“Do we need more luxury condos?” he asked the crowd, which answered back loudly, “No!”
“Do you want healthcare?” he asked, as the crowd roared back, “Yes!”
“Brothers and sisters, the people have spoken,” de Blasio said, before introducing Belafonte as the next speaker.
Referring to the 50th anniversary of the March on Washington, Belafonte, 85, cited Dr. Martin Luther King Jr.’s “I Have a Dream” speech. Parts of the dream are still unfulfilled, one of them being healthcare, he said in his hoarse rasp, the lingering result of a recent stroke.
“New York is about neighborhoods,” said Sarandon, who lives in the Village. “Now, in your neighborhood, you have your deli, your school, your church…your synagogue,” and she added, to cheers, “and your hospital.
“But seriously, we can bail out Wall St.,” she said, “we can’t find a way to keep a hospital?” The crowd exploded in cheers.
Sarandon added that after 9/11, St. Vincent’s, a Level 1 trauma center, was where people lined up to give blood.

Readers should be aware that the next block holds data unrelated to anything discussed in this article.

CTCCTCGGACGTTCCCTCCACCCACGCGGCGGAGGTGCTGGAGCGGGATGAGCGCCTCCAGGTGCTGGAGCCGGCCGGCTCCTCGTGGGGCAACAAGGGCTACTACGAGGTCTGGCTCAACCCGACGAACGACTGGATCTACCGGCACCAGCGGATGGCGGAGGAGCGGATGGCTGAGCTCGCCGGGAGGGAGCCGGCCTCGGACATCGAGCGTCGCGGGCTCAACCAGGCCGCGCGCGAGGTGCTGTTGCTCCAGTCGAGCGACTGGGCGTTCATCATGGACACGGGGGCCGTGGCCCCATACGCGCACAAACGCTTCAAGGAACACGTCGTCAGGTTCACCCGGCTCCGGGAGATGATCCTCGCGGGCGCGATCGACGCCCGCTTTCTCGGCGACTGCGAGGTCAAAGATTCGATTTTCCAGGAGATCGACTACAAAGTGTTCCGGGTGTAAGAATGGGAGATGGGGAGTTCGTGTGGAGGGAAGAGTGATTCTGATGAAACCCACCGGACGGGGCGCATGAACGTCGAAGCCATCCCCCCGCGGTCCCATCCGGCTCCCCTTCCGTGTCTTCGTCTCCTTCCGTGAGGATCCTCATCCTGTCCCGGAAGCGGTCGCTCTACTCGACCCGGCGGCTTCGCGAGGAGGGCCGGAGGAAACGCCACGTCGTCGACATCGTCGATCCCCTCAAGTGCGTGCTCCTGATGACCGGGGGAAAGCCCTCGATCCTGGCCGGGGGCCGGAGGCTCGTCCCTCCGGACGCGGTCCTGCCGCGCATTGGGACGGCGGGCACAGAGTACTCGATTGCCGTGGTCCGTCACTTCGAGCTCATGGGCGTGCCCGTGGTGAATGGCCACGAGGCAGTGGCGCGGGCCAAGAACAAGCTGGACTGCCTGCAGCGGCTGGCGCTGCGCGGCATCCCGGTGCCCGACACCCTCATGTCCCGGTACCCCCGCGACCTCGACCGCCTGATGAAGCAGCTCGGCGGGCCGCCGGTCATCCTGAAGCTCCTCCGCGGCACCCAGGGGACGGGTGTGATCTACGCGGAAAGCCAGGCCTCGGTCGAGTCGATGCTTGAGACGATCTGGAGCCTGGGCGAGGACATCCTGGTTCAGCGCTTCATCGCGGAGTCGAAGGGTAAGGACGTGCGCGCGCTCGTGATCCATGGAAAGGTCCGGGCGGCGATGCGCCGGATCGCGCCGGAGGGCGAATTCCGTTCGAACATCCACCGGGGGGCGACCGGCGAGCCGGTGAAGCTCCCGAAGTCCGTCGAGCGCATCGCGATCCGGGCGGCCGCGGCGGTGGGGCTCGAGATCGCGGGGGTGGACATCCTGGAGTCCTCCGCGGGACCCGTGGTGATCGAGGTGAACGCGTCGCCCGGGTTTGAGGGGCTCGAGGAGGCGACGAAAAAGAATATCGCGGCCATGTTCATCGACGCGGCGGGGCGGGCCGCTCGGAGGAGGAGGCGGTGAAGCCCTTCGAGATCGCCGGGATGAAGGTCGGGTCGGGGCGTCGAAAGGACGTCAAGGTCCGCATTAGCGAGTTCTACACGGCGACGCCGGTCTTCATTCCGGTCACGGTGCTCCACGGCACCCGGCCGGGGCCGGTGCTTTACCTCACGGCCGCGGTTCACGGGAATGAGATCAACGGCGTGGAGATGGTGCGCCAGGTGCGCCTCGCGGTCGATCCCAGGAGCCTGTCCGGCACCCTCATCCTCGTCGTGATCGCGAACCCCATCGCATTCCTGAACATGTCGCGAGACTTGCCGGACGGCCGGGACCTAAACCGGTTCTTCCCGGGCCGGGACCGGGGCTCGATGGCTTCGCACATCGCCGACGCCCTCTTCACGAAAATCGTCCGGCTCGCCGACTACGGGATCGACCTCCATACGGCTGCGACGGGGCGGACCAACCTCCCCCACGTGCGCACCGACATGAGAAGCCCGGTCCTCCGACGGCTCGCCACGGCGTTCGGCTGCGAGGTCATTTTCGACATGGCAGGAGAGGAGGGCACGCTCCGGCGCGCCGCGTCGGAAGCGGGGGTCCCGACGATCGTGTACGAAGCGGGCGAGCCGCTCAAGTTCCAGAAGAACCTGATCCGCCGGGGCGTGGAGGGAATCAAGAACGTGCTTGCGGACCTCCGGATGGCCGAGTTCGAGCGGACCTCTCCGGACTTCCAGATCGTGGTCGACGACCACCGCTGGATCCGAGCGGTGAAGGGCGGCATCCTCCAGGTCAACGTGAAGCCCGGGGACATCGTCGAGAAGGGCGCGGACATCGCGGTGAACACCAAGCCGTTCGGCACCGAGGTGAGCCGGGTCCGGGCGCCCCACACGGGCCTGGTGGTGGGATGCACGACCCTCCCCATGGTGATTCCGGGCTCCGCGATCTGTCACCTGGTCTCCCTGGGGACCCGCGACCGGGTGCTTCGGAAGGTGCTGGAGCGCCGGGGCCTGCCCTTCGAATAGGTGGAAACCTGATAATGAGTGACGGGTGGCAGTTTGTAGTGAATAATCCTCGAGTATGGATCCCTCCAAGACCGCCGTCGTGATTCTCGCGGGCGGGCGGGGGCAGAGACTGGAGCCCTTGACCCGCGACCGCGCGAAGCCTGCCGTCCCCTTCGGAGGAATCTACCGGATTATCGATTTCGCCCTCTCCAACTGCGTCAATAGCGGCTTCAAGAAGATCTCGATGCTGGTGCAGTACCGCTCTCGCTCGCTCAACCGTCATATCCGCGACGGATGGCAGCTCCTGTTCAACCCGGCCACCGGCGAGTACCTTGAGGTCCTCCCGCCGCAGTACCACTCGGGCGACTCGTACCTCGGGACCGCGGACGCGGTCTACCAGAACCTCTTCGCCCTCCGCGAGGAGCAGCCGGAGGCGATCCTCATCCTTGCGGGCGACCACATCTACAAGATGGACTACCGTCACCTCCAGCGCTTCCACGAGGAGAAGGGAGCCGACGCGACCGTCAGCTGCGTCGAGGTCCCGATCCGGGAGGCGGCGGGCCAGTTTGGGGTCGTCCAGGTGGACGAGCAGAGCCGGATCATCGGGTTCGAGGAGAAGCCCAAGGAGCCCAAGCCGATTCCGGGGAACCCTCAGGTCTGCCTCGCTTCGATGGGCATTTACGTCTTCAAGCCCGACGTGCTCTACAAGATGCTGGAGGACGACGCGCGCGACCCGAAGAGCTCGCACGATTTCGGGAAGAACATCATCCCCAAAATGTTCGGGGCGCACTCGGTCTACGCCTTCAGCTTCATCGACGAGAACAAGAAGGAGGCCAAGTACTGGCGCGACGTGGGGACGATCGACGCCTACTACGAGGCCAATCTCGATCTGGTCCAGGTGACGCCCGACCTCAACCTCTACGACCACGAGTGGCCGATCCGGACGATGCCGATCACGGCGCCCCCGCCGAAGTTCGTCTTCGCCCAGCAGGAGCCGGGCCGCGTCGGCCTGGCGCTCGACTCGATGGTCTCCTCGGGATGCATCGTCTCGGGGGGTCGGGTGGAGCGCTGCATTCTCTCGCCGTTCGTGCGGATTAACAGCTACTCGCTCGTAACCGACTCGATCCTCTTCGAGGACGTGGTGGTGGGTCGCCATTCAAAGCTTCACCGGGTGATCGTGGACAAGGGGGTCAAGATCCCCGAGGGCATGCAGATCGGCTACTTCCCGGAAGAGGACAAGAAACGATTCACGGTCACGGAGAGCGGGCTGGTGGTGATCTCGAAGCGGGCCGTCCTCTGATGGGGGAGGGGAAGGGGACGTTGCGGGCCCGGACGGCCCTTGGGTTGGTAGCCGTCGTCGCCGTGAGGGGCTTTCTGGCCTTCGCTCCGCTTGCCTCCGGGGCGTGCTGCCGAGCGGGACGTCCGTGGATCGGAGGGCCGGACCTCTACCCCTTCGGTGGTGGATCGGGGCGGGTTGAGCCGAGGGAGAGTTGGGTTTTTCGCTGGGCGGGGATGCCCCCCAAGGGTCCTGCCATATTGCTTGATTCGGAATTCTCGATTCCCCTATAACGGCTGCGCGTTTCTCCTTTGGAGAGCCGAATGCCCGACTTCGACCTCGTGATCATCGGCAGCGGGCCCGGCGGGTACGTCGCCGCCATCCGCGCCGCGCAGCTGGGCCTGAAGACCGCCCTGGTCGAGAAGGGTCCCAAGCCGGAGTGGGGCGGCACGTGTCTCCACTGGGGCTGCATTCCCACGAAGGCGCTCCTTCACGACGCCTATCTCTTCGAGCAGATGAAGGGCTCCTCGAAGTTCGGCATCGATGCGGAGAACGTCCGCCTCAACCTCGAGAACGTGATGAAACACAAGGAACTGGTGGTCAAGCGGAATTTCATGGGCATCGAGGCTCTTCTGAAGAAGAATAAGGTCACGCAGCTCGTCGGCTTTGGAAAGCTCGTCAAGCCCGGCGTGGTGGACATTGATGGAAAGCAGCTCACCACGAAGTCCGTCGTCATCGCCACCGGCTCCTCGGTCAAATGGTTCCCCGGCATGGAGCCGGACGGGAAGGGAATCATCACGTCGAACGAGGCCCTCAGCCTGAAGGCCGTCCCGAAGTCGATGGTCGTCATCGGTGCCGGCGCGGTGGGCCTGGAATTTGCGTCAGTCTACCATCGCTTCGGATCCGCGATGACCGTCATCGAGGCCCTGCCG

Nixon recalled how St. Vincent’s took in AIDS patients during the AIDS crisis in the 1980s when no one else would.
“This is why it’s important to have a hospital in your community,” she stressed.
Referring to the “immense power of the real estate industry,” she added, “We need a mayor who will stand up to that kind of pressure.”
Taking the microphone back, de Blasio blasted Bloomberg for recently saying, “ ‘You can’t have a hospital on every corner.’ … Not a single one of us called for a hospital on every corner,” he retorted. “We just want to keep the hospitals we have.
“Bottom line, we have a chance to protect healthcare in the city,” de Blasio said, “to provide healthcare for everyone.”